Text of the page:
Word for Word: the right type to hold on to readers

Design is part of a book’s form, and a well-made book is always a harmonious marriage of form and content

A font is defined by typeface and point size, and readers can tune out if a publisher chooses a font poorly

A font is defined by typeface and point size, and readers can tune out if a publisher chooses a font poorly

Fri, Feb 7, 2014, 16:35

One of the key decisions in the design of a book is the choice of typeface for its text. Publishers want their books to be as legible as possible. Design is part of a book’s form, and a well-made book is always a harmonious marriage of form and content.

Books vary hugely in their design, and maximising readability and word-for-word accuracy is best publishing practice.

Reviews tend not to mention typefaces unless the choice of face for a book appears to be inappropriate. Even then, reference to books as material objects is limited, as though books differ from each other in content only. A font is defined by typeface and point size, and readers can tune out if a publisher chooses a font poorly.

Home Fires by Elizabeth Day, which was published by Bloomsbury and was favourably reviewed in this newspaper last October, was described in a review in the Guardian as “an elegant, addictive portrayal of a family at war with its past”. The elegance of Day’s fiction is reinforced by Bloomsbury’s choice of typeface, to which there is a lengthy reference at the back of the book.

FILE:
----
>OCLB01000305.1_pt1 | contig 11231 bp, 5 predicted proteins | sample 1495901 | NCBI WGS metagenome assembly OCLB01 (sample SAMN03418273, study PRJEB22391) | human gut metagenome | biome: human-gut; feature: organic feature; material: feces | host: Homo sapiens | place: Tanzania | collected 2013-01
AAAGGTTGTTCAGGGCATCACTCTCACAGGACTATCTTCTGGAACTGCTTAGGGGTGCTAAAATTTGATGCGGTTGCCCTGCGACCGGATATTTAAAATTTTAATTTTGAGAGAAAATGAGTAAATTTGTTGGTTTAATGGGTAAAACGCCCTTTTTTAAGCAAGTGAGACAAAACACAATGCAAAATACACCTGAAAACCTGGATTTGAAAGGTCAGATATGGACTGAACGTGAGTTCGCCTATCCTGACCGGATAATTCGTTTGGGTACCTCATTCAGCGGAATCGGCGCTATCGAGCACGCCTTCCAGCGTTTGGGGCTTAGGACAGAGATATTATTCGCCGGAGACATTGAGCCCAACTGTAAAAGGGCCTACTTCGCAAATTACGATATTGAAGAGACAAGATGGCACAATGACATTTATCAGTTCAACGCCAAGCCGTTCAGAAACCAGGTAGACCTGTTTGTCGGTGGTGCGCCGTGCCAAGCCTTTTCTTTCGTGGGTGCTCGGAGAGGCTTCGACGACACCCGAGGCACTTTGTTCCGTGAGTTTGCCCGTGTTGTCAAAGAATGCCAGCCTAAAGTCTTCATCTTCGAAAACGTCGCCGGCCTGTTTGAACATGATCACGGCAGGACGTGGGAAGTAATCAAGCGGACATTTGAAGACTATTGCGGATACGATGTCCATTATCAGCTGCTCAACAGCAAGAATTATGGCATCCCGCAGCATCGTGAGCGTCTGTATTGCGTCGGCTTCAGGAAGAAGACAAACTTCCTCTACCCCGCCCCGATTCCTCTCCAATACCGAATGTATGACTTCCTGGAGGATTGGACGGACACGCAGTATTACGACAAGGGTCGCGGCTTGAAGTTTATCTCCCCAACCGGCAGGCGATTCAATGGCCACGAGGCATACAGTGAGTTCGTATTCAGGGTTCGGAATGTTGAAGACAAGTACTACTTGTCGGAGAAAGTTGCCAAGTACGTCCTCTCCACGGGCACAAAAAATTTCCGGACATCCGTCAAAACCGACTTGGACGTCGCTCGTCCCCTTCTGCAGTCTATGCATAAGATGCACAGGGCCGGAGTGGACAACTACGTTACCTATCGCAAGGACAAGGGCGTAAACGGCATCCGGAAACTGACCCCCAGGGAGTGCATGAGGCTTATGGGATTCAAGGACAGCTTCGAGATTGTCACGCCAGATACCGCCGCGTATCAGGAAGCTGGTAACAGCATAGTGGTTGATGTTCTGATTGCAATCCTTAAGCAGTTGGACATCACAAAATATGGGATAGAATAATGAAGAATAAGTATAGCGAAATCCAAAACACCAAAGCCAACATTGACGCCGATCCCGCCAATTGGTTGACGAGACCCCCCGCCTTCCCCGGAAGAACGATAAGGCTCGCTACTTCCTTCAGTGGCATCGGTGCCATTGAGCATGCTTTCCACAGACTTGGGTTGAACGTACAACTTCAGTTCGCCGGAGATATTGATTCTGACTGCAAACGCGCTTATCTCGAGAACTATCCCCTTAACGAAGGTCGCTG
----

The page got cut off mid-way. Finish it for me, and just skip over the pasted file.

According to the note on the type, the text was set in Linotype Sabon, named after the French typefounder Jacques Sabon, who was born in 1535 and is associated with forms of Roman type developed by Claude Garamond and others.

The Sabon typeface, designed in the 1960s by Jan Tschichold, is based on a specimen produced by a Frankfurt printer, Konrad Berner, who married Sabon’s widow after the typefounder’s death.

The typeface is legible and readable, precisely appropriate for a novel such as Day’s, which is about disorientation and loss, subjects that require clear and careful presentation.

Most books mention type, usually as one of the preliminaries after the title page, but extended information about the typefaces in books is becoming rarer. It is gratifying that some publishers still acknowledge readers’ appetite for clarity and for a typeface that optimises the reading experience.

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